OFTEN, we act as though the shiny new gadget is the technology. Such thinking is needlessly shallow, convenient, and temporary, for any country that boasts of having two Nobel Laureates, a skilled workforce, or educated persons in leadership positions.
It may be easy to marvel over the smooth edges of the gadget of the day, such as the Galaxy, iPhone or Blackberry, not realising that they form a small part of the ICT puzzle. Too many of us think it is the be-all and end-all. It is time to change such thinking.
Since we commonly hear about the internet referred to as the information superhighway, it is useful and convenient to consider road-based comparisons.
Try to imagine a country, like ours, with all its roads, but without bridges. That missing piece of bridging infrastructure would make things very difficult. Although you could still drive around, it would be a rough experience. Road travel would take you over hills, through valleys, and across streams.
Do you think you would be encouraged to buy a car under such conditions? Without the road infrastructure, your car is a monument. Without the necessary investment in bridges, the road infrastructure is a severely restricted limited form of transport. A cold shadow of what it ought to be. If you were adventurous enough to buy a car for use on such roads, would you consider upgrading to a racing car?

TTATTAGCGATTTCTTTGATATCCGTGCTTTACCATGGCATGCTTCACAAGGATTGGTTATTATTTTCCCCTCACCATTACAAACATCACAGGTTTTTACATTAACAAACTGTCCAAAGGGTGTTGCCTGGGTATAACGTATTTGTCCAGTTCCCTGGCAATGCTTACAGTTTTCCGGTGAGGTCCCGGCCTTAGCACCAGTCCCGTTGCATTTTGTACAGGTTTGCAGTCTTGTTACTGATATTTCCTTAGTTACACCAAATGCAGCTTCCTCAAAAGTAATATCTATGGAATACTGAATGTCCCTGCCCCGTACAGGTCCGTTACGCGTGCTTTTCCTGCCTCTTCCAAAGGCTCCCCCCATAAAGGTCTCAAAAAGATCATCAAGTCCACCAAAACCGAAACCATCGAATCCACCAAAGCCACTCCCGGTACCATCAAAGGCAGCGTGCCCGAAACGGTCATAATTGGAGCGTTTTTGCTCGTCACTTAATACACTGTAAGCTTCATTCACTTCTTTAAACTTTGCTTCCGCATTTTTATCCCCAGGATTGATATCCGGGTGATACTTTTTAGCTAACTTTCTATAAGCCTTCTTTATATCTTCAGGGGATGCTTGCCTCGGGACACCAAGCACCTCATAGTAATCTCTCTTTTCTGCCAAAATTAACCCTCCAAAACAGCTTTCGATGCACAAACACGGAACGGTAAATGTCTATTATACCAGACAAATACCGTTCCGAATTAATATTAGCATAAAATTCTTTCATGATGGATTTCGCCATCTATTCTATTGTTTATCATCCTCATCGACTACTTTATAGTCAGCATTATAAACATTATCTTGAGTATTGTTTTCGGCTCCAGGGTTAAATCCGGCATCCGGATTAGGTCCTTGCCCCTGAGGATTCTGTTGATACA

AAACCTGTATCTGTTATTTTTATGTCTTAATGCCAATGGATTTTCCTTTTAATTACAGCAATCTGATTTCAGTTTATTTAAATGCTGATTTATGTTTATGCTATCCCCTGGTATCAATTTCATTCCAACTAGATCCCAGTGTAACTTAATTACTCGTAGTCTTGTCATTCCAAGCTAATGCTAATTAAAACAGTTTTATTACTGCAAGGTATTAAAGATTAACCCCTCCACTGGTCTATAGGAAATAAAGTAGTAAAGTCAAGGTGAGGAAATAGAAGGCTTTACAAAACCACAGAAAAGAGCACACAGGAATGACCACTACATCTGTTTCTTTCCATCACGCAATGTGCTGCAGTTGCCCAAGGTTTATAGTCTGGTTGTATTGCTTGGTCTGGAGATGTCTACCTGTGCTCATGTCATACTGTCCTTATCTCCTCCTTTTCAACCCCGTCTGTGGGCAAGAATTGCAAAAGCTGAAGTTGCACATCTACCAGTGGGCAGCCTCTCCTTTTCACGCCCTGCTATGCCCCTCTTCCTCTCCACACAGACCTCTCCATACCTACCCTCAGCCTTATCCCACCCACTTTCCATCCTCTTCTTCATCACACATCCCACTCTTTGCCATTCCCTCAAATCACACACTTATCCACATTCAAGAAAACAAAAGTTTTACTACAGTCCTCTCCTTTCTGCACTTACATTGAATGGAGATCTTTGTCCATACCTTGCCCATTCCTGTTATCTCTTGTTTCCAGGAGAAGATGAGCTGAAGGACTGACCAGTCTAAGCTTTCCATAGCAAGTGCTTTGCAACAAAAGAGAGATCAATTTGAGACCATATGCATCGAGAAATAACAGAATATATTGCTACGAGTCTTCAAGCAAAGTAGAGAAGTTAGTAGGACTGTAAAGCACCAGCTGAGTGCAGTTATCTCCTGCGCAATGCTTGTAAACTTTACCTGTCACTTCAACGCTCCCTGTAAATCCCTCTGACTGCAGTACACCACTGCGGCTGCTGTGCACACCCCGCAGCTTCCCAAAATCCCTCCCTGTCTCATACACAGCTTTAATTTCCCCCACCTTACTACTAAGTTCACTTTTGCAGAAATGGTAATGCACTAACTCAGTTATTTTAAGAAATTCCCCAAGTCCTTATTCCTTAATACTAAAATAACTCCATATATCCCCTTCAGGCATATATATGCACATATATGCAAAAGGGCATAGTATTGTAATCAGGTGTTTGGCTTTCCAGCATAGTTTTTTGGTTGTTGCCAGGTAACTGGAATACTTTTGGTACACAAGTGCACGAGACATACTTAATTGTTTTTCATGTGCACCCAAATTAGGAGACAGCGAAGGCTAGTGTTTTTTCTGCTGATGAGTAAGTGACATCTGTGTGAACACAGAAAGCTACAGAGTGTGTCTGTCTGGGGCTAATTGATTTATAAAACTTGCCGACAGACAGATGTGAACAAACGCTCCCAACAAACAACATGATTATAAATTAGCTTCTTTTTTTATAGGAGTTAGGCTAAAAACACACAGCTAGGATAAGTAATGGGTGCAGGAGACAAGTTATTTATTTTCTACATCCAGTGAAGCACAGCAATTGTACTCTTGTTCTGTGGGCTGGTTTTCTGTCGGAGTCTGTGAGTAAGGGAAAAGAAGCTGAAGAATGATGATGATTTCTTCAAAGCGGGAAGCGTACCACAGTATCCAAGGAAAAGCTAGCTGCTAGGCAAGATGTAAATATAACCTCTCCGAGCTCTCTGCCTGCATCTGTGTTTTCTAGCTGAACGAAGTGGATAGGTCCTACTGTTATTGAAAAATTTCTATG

In the same way that a poor road network hampers traffic flow, the lack of infrastructural support impedes the pace of development that would typically be expected. If you disagree, consider the following:
(1) Why would you upgrade your mobile data from 3G to 4G, if your monthly data quota could be consumed within mere minutes?
(2) Why learn to build apps, without understanding where apps fit within the wider software-engineering landscape?
The above examples illustrate how the infrastructure environment has such a significant impact on the tool or device being considered. The tool is not the technology, but a part of its overall deployment within a wider ecosystem.
On poorly maintained roads, a racing car becomes an under-used trophy, a monument. Likewise, newer technology devices, which actively depend on a missing infrastructural upgrade, are still incomplete. Also, learning a specific skill, without training in, or understanding of, its wider context, is only part of the expected advancement in knowledge.
Although we readily measure the impact of poor roads and other physical infrastructure, we have much room ahead to enhance our skill level in recognising and quantifying the cost of piecemeal or insufficient improvements in our national ICT infrastructure. In the words of the singer Jimmy Cliff, there are still “many rivers to cross” when we consider our ICT infrastructure environment.
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